When niche customer relationship management (CRM) software vendor Talisma announced plans in October 2003 to acquire Pivotal, a supplier of mid-market CRM applications, the deal seemed straightforward. Amid mounting financial problems, Pivotal had been in ‘play’ for several months and its banking advisers were happy with Talisma’s $48 million cash offer. Moreover, the two companies’ product lines fitted well.
But one month later, while Talisma’s CEO, Dan Vetros, was in India checking on Pivotal’s offshore development organisation, two counter-bids rolled in.
First came a $59 million all-stock offer from Pivotal’s bitter rival, Onyx. Then, almost out of the blue, came a $53 million cash and stock offer from a company that had not even made it onto Pivotal’s list of possible buyers – CDC Software, the enterprise software division of Hong Kong-based web portal Chinadotcom.
Initially, both counter offers seemed likely to be rejected. Talisma’s cash appeared more appealing than either Onyx or CDC stock, especially as a fall in Onyx’s stock price made its offer even less attractive. But when CDC matched Talisma’s cash offer and topped it up with Chinadotcom stock, the Pivotal board was forced to reconsider. At that point both Talisma and Onyx withdrew, leaving CDC as the unlikely winner in the three-sided contest.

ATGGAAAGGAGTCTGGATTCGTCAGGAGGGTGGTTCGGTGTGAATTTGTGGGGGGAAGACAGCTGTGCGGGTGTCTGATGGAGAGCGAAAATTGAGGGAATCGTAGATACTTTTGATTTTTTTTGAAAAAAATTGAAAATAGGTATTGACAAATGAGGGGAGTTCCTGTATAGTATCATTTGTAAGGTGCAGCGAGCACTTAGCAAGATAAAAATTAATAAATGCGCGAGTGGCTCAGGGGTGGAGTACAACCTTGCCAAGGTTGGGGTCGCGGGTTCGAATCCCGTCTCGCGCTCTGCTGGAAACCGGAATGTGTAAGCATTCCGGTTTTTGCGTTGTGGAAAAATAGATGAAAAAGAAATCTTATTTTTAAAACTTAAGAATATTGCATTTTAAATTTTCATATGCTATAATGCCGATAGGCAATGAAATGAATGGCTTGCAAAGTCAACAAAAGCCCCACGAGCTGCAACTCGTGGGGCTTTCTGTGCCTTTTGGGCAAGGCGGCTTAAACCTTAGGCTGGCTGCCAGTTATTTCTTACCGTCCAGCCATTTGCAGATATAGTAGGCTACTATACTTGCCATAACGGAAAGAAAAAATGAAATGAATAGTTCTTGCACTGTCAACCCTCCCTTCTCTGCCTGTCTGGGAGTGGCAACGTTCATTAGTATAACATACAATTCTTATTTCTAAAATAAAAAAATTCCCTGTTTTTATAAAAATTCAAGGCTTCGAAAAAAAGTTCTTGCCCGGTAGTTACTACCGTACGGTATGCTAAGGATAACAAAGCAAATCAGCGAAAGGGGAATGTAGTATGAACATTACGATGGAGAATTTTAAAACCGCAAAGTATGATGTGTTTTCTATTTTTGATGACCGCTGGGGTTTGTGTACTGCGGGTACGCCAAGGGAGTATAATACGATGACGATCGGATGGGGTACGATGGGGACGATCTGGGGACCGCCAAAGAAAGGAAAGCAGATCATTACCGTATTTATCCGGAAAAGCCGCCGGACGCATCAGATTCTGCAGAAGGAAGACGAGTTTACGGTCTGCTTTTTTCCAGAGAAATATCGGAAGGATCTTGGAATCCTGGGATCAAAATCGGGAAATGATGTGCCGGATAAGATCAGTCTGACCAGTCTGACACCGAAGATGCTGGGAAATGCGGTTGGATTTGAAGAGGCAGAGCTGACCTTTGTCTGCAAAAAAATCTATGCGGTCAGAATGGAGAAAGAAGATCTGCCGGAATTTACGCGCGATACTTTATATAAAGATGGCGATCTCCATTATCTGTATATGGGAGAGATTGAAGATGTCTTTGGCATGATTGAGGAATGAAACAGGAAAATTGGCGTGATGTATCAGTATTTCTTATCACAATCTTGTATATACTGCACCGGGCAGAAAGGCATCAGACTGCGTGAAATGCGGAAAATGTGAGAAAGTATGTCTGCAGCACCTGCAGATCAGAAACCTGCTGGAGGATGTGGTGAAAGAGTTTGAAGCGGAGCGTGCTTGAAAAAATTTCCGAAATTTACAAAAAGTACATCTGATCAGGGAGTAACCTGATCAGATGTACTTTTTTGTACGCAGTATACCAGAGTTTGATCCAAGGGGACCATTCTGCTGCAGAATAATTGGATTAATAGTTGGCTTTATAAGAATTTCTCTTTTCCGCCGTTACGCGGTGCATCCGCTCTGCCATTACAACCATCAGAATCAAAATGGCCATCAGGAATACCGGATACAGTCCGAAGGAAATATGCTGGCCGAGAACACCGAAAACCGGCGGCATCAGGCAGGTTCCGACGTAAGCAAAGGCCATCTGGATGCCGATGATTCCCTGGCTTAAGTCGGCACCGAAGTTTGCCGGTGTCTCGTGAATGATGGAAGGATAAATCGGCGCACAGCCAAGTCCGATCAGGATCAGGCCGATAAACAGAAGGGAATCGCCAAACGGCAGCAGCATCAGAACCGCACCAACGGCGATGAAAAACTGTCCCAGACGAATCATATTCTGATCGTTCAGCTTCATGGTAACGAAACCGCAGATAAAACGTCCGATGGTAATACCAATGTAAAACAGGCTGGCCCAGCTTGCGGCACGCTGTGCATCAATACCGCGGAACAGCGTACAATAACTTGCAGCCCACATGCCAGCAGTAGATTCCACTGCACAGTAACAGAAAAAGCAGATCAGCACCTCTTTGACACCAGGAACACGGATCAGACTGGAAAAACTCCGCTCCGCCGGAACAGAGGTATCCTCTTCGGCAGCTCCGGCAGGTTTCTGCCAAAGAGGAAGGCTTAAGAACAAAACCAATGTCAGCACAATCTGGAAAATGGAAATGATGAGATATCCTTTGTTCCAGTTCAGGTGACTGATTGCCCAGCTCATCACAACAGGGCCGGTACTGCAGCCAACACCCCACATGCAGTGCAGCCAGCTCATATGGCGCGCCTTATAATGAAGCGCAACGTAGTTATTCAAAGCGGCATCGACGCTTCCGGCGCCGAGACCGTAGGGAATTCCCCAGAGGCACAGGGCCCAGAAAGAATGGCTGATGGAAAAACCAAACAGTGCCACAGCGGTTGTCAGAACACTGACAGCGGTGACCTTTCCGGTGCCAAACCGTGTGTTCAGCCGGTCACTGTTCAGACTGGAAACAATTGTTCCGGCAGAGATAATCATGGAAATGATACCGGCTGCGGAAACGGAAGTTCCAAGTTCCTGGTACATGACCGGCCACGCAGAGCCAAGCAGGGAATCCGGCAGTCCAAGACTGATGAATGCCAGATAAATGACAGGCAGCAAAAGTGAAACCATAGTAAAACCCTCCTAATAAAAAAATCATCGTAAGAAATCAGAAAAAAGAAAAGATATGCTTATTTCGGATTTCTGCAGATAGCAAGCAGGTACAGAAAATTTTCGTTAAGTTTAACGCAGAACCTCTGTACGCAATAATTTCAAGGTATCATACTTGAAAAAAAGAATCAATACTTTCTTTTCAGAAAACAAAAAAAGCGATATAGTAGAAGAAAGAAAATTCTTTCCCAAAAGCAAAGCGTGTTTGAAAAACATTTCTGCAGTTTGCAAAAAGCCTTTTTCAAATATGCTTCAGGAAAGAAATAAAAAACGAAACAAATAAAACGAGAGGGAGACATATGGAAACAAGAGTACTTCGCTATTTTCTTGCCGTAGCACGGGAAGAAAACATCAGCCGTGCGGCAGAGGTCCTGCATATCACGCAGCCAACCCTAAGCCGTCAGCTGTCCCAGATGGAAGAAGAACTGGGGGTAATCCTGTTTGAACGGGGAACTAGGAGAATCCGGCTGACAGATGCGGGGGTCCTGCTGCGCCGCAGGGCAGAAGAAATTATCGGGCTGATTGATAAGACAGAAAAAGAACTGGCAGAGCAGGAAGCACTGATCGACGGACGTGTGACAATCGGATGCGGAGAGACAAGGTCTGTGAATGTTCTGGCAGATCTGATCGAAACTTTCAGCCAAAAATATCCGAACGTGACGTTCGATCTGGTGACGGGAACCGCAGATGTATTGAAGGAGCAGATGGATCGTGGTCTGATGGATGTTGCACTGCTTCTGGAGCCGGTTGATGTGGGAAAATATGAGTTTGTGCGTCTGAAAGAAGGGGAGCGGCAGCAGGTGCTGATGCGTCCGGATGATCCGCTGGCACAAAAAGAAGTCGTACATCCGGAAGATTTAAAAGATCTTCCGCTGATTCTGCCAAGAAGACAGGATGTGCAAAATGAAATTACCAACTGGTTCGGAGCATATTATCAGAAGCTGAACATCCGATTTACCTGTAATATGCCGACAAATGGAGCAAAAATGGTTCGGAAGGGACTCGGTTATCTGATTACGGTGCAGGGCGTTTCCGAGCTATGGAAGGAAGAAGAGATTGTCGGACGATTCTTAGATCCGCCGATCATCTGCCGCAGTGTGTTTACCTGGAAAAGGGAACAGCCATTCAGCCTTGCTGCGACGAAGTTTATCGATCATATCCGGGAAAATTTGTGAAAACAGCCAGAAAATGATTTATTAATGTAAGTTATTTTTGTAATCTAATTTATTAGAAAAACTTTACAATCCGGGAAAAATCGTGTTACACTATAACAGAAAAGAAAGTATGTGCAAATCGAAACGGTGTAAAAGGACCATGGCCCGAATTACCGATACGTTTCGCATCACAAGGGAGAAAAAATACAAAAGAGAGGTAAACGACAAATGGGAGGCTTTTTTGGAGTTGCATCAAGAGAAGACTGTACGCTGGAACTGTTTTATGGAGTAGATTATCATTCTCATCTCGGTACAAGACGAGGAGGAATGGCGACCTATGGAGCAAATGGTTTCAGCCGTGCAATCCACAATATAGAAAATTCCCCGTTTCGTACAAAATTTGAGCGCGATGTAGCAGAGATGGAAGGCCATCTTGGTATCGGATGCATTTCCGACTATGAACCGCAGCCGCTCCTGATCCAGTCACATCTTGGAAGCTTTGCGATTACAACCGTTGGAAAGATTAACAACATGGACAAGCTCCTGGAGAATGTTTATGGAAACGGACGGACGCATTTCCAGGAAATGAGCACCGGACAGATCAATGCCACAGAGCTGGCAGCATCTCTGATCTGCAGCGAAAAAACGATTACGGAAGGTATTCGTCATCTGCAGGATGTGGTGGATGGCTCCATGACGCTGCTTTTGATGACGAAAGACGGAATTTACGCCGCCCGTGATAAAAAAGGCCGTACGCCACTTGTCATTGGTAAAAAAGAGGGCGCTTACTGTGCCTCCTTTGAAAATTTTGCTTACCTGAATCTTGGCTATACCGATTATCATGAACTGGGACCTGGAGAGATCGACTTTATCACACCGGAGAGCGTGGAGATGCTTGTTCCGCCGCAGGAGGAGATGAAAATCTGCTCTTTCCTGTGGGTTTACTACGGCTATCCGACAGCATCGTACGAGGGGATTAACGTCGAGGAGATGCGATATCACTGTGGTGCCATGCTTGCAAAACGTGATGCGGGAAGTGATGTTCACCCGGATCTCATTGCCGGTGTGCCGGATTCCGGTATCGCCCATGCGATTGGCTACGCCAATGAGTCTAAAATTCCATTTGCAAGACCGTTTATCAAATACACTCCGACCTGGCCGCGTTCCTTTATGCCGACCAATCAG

Talisma’s Vetros says that he did not want to get dragged into a bidding war. He had spent six weeks conducting due diligence and he did not feel that Pivotal was worth more than $48 million. “We felt that the offer was fair, based on what we learned,” he says. CDC, buoyed by its strong position in the booming Chinese market, thought otherwise.
In any case, CDC is in the midst of an acquisition spree that shows little signs of slowing. As Talisma was preparing its bid for Pivotal, CDC swooped on process manufacturing software supplier Ross Systems and bought a controlling stake in supply chain management specialist Industri-Matematik International. Next on its list of targets, says managing director Steve Collins, is a discrete manufacturing software vendor to complement the Ross acquisition.
The company’s ultimate aim is to build a mid-market enterprise resource planning software business broadly modelled on UK mid-market supplier Sage. If that is the case, then this buying spree has barely started.